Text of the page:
Lawson Amateur Swimming Club celebrates 90 years

They were integral in the building of Lawson Pool and have seen off several attempts to close the pool, and last week members of the Lawson Amateur Swimming Club celebrated its 90th anniversary.

The 60-member club's anniversary on November 4 was marked with a cake at their regular Friday night swimming meet. A day of celebration had been planned, but this was scrapped due to the coronavirus pandemic.

With members ranging in age from two to mid 60s, club president David Tobin said they embraced all abilities.

"Our ethos is to have a go and have fun. We don't push swimmers to go into squads or go to high level events. We embrace all abilities," he said.

Instead, swimmers are encouraged to better their own swimming times, and improve their swimming style.

There are regular relays and distance swims, and pre-COVID, sausage sizzles by the pool.

When threatened over the years with the closure of Lawson Pool, reduction in pool hours and replacing the children's pools with sprinkler fountains, members of the club rallied, along with others from the community to stop this from happening.

"It's an ongoing struggle," Mr Tobin said.

But he couldn't imagine a Blue Mountains without Lawson Pool. Mr Tobin lived in Lawson for 10 years, and even now that he lives in Blackheath, he still travels to Lawson every day to use the pool during its September to March opening hours.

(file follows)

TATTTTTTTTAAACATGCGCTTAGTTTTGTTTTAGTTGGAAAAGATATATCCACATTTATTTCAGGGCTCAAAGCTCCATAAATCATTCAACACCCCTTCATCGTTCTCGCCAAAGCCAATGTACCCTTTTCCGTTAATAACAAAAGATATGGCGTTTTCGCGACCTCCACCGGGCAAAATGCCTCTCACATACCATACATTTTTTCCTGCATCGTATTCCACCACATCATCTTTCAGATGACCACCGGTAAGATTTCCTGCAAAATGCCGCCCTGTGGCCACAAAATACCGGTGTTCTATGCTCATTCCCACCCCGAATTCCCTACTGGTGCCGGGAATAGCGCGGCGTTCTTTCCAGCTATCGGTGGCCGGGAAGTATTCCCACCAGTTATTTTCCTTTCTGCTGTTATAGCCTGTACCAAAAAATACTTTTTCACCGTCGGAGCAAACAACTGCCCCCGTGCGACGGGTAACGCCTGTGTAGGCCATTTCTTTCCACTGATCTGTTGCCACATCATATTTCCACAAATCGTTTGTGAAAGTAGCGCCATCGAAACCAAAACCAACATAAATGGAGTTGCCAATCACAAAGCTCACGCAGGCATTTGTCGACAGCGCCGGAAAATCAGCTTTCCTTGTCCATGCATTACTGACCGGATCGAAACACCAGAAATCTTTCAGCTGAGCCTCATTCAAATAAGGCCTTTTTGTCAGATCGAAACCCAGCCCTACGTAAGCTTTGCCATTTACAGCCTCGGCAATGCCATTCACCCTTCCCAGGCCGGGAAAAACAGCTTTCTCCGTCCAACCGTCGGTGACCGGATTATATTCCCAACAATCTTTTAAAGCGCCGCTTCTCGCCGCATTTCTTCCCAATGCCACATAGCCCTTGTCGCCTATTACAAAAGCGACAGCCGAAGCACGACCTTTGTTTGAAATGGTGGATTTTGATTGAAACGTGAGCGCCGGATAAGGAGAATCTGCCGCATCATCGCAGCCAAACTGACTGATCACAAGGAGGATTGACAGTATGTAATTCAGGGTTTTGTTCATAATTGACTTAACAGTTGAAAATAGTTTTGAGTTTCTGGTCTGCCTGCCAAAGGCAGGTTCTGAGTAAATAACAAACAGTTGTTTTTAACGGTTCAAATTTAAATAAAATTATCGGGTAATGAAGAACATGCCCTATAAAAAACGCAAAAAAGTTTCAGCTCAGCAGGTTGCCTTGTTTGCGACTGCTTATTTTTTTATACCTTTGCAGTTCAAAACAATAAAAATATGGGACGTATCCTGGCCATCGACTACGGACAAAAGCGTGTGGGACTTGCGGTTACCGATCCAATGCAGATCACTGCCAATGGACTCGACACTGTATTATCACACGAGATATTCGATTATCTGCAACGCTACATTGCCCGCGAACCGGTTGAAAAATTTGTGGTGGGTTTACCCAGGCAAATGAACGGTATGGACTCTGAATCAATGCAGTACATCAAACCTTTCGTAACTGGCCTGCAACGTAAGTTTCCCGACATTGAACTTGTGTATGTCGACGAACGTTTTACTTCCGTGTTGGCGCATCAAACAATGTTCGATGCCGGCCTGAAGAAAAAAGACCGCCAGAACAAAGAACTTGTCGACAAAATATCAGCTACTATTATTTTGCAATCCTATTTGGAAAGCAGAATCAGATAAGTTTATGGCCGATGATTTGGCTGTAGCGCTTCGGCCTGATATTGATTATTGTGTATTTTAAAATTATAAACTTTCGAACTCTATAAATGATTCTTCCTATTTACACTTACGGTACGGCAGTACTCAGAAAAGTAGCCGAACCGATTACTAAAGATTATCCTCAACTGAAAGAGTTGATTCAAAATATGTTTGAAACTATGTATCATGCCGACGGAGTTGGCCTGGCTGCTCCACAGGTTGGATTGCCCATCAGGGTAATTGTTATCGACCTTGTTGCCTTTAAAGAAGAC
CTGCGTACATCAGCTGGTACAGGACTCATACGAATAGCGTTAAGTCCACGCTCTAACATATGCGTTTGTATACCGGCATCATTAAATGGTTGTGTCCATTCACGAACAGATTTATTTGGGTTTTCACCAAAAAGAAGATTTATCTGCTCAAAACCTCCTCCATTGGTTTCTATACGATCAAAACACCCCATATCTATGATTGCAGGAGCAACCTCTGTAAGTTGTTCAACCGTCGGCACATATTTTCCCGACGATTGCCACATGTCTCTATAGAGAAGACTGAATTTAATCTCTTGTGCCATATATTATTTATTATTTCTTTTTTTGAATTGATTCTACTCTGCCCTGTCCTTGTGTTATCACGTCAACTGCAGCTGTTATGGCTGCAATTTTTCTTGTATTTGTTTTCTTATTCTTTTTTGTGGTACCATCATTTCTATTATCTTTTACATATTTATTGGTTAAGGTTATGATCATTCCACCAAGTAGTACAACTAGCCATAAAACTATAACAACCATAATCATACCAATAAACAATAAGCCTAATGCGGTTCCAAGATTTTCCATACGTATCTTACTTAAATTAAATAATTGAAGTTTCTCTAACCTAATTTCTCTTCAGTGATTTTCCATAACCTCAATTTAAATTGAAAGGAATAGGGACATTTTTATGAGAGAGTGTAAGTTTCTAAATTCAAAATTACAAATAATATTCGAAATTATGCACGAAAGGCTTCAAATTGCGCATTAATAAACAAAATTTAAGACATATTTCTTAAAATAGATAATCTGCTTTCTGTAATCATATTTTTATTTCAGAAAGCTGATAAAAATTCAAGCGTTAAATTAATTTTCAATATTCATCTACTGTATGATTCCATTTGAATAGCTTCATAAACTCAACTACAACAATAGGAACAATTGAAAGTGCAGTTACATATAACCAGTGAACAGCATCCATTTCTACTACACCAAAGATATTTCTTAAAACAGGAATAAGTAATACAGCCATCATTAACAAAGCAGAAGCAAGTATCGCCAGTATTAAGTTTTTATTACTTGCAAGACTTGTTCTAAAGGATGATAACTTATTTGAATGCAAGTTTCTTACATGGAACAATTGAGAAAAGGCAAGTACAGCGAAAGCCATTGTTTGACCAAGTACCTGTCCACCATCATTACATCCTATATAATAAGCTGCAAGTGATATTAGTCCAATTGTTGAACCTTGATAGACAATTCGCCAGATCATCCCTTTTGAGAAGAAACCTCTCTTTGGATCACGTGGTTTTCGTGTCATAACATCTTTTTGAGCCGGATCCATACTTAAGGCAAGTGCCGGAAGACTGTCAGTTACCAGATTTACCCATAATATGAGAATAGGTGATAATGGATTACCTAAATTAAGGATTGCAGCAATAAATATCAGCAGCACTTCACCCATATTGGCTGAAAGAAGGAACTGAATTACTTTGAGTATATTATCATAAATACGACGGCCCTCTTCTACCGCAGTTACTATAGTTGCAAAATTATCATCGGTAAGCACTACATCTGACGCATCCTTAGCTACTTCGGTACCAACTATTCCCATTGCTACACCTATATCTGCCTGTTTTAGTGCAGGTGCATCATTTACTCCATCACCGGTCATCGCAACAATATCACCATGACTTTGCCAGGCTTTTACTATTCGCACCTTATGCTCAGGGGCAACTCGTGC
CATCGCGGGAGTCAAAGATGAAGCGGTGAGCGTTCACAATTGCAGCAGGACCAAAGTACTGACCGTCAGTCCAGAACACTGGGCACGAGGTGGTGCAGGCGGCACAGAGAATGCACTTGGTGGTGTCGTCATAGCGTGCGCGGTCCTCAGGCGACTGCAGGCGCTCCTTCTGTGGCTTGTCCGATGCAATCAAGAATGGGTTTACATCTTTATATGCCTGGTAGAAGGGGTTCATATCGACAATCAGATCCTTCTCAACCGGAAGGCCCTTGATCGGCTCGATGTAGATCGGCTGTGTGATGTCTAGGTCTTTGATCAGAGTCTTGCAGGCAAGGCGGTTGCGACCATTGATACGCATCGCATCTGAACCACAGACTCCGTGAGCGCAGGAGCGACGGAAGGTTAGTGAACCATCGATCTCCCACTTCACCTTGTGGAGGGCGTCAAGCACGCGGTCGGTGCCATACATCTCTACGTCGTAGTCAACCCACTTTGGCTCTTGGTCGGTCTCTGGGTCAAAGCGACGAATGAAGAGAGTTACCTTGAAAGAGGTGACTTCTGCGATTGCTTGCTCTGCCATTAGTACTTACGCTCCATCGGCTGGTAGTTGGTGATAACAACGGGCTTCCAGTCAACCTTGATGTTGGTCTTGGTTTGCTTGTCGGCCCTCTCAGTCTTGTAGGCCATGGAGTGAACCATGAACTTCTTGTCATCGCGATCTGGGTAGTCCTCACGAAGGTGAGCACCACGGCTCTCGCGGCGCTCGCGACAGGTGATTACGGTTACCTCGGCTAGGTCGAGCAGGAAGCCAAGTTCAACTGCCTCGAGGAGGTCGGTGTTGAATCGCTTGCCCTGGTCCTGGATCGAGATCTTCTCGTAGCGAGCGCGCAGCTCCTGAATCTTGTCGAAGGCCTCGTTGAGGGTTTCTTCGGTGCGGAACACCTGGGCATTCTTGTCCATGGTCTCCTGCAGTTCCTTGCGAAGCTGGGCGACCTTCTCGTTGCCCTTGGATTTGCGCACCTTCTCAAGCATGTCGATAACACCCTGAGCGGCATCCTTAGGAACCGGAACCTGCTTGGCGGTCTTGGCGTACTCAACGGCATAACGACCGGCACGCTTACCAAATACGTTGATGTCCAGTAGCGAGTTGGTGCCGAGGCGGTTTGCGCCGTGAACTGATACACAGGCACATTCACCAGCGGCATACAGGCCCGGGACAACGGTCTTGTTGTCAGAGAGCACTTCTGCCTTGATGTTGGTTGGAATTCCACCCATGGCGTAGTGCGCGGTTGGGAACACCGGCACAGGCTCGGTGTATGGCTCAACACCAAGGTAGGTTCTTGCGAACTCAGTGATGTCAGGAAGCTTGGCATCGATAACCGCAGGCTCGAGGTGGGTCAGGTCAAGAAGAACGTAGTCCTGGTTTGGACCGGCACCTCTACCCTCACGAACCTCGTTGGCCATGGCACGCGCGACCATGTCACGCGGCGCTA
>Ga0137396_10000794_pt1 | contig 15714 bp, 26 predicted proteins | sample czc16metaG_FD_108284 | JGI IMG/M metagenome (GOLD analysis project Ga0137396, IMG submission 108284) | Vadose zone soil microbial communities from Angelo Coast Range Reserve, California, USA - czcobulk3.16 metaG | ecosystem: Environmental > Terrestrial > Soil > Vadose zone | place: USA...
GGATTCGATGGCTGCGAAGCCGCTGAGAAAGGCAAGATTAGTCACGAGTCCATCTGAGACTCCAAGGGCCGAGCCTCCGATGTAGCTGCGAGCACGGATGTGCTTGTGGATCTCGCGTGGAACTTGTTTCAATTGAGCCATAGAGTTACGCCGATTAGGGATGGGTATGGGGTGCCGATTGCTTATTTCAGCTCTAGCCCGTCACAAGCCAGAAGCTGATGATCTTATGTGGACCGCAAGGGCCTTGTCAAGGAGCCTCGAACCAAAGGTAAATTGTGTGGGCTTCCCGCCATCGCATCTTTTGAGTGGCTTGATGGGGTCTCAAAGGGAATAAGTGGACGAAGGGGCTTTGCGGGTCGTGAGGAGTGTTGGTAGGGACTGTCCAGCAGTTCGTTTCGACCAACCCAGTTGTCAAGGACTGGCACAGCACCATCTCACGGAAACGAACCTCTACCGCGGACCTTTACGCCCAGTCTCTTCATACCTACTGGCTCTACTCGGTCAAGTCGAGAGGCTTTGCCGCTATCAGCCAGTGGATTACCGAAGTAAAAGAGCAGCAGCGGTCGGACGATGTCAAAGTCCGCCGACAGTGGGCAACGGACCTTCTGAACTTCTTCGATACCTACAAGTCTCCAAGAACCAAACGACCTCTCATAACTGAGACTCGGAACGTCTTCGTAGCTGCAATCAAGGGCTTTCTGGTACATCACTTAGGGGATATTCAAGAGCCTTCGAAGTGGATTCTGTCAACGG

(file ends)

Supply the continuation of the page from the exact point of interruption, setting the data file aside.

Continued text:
"I'm part of the furniture at Lawson pool," he said with a laugh.

The club originally swam in a dam on the site of the current pool, which was built in the 1800s to provide water for steam trains on their journey across the Mountains.

After the construction of Wentworth Falls Lake in the early 1900s, the Lawson dam became a recreational reserve known as Snake Gully or Frog Hollow at the time.

Mr Tobin recalls club members reminiscing on the days of swimming in the dam and coming out with leeches attached.

"I'm grateful I didn't have that peril," the 49 year old said.

In the 1960s, the community raised money to help develop the dam site into a 50m Olympic Pool, which is still used by the club today.

One of the most enjoyable aspects of being part of the club is mentoring aspiring swimmers to helping them achieve their goals, Mr Tobin said.

He recalls one of their annual two-hour swimathons, and determined young swimmer, Michael Witherow, jumping in a little early so he could swim 200 laps.

Mr Tobin completed 100 laps (5km) and was well and truly ready to get out of the pool.

"I can't begin to imagine the exhaustion after that [to complete 200 laps]," he said.

Lawson Amateur Swimming Club is believed to be one of the oldest clubs in NSW and in its hey day it had more than 100 members.

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